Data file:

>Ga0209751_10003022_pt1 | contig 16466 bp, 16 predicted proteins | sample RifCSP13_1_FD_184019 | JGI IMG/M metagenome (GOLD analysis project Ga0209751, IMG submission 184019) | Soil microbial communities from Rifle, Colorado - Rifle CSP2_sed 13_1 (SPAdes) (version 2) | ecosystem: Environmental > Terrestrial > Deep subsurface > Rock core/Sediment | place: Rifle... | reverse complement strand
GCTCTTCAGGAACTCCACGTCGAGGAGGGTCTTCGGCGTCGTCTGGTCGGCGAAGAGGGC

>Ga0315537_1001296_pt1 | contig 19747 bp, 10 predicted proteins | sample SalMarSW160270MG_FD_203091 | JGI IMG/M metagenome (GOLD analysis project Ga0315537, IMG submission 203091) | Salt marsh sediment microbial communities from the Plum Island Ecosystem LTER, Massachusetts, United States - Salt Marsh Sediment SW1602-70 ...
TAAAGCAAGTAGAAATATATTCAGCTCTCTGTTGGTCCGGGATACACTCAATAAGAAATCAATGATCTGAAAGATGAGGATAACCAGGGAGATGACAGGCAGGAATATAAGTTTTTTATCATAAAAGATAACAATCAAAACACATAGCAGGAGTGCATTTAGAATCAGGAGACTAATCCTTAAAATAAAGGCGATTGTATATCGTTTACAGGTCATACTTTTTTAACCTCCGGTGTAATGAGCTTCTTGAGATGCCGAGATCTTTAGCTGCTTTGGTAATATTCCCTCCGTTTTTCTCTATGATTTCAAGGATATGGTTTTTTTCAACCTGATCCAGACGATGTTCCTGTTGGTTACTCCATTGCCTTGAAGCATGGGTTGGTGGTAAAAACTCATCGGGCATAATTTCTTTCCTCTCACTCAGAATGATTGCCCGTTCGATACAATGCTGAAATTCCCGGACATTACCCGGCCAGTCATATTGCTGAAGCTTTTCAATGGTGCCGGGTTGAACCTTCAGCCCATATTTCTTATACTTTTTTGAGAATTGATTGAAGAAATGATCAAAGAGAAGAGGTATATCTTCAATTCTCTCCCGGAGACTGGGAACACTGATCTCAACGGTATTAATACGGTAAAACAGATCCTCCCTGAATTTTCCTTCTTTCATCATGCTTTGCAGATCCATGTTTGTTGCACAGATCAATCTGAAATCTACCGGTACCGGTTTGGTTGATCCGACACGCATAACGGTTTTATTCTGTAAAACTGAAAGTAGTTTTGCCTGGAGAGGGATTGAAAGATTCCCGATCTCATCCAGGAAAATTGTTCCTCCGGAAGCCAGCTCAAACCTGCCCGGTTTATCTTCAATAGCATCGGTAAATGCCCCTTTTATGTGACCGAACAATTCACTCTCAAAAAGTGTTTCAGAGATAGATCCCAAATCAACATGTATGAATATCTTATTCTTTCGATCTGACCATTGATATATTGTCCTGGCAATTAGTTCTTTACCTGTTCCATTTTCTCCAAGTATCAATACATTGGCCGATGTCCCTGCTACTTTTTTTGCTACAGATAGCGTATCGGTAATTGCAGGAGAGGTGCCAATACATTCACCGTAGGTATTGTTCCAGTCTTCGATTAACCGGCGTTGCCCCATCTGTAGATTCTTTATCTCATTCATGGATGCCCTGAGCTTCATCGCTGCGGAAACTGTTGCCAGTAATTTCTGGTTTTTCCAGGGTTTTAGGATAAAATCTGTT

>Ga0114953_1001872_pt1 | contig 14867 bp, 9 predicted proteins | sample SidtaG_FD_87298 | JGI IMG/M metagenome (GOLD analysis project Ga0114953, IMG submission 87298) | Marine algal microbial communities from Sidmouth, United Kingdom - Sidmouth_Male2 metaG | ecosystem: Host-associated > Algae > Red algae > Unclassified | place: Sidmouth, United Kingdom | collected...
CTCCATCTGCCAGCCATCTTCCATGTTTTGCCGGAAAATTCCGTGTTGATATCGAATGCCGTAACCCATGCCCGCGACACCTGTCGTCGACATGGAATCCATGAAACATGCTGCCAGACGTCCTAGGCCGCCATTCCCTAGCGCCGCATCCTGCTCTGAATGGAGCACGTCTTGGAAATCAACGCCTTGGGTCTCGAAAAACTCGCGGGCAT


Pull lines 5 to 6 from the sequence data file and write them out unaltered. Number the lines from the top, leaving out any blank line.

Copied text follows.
>Ga0114953_1001872_pt1 | contig 14867 bp, 9 predicted proteins | sample SidtaG_FD_87298 | JGI IMG/M metagenome (GOLD analysis project Ga0114953, IMG submission 87298) | Marine algal microbial communities from Sidmouth, United Kingdom - Sidmouth_Male2 metaG | ecosystem: Host-associated > Algae > Red algae > Unclassified | place: Sidmouth, United Kingdom | collected...
CTCCATCTGCCAGCCATCTTCCATGTTTTGCCGGAAAATTCCGTGTTGATATCGAATGCCGTAACCCATGCCCGCGACACCTGTCGTCGACATGGAATCCATGAAACATGCTGCCAGACGTCCTAGGCCGCCATTCCCTAGCGCCGCATCCTGCTCTGAATGGAGCACGTCTTGGAAATCAACGCCTTGGGTCTCGAAAAACTCGCGGGCAT